This is the fourth of several posts containing portions of my feasibility study looking at the need for an independent sexuality and social skills agency serving teens and adults with ID/DD and their supporters.
Along with the abuse prevention aspect of sexuality education, there health implications inherent in refusing to teach people with disabilities. The total number of Americans who currently have an STI is 21%. In the general population, people with disabilities with an STI represent 6% of the population. When adjusted to represent the portion of the disabled community, STIs have a 38% prevalence.
Figure 4 (Census Bureau, CDC)
While there are no studies on the effects of comprehensive sexuality education and its benefits for people with disability, one can extrapolate an outcome from research surrounding the benefits of abstinence-only sexuality education for adolescents.
In the debates surrounding sexuality education and reproductive freedoms in the US, there are a number of claims and concerns that align with the struggle for sexuality education for people with disabilities: they won’t understand the consequences; they aren’t interested; if we teach them about it, they will do it; this doesn’t align with my values. While all of these are nice talking points in political discussions, research does not bear them out.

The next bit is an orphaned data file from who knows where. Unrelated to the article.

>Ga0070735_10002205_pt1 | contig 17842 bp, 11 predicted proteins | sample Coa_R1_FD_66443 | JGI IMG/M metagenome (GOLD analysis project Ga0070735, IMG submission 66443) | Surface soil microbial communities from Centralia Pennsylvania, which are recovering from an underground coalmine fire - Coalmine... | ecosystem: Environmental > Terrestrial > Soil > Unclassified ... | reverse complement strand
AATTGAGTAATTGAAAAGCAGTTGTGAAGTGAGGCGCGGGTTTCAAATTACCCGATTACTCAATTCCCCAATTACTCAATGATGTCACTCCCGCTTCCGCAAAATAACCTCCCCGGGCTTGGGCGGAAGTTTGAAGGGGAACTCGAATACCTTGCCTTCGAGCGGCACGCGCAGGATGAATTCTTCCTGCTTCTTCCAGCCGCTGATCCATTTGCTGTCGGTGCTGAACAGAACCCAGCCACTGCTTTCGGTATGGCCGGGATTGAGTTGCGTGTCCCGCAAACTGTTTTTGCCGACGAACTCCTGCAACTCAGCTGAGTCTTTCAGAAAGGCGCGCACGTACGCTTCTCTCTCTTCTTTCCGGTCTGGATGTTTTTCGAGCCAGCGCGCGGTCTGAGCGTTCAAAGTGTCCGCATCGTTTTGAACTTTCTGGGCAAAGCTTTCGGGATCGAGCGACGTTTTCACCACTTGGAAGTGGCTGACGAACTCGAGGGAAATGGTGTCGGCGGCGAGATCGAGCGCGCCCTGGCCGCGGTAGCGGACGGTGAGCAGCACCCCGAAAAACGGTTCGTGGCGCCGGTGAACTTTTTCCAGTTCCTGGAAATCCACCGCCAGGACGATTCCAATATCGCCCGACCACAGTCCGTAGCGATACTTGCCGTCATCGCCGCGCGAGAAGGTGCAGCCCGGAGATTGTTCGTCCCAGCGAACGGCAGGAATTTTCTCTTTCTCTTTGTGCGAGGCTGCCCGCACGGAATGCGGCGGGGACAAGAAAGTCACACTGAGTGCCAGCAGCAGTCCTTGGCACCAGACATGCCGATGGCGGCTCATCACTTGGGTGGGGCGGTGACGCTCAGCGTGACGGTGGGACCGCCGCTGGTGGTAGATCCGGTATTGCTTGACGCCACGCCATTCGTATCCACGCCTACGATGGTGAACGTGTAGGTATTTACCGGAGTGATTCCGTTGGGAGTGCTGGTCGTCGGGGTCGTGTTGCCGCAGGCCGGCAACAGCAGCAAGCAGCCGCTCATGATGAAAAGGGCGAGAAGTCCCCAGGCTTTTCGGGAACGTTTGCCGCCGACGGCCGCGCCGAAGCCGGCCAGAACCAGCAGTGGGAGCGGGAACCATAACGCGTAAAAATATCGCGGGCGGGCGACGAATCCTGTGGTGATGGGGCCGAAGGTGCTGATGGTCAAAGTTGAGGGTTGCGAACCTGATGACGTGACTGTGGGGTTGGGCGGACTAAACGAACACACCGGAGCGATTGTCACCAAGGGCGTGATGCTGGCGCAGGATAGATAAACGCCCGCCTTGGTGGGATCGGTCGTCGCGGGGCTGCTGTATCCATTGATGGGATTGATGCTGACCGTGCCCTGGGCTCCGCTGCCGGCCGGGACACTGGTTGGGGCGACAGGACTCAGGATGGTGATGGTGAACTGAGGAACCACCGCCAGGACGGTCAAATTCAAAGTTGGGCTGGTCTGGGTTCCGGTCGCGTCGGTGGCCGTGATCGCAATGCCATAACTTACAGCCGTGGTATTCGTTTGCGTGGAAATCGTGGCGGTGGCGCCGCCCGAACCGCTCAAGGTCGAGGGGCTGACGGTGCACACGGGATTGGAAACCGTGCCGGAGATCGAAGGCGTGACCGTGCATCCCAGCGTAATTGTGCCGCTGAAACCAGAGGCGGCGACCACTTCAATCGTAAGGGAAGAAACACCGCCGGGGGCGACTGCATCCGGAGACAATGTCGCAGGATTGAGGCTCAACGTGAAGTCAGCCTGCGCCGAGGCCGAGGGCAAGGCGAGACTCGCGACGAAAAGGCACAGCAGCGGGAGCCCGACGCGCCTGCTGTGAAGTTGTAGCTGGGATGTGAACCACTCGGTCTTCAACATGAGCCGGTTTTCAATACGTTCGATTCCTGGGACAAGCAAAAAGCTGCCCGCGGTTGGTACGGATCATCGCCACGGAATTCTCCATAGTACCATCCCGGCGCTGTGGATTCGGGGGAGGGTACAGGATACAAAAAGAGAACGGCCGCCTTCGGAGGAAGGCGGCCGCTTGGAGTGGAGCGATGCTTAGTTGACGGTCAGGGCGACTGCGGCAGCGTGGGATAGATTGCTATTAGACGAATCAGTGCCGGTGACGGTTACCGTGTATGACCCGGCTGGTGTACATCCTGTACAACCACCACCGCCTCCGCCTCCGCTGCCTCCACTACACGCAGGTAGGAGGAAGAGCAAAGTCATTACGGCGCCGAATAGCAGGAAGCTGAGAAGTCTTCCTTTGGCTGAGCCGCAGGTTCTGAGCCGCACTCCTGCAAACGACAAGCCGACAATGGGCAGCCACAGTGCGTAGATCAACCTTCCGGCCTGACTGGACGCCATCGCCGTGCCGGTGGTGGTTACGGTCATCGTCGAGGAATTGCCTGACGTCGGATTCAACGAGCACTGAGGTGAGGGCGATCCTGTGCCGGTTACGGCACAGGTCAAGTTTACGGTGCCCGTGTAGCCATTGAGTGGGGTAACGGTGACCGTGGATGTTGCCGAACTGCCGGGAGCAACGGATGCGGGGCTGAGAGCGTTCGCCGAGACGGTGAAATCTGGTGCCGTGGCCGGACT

As shown in the Brunnberg study cited above and by a federally funded study of four abstinence-only education programs across the country—teens, with or without disabilities, are having sex whether they learn about it or not. The study of abstinence-only programs shows that the curricula only increase knowledge of STIs by a marginal amount (between 2-8%) in participants. (Trenholm).
With this gap in knowledge being clearly identified in the typical community, transferring the findings to people who have cognitive impairments that limit the amount of information that can be inferred from means other than specific sexuality education classes, the difference must be larger.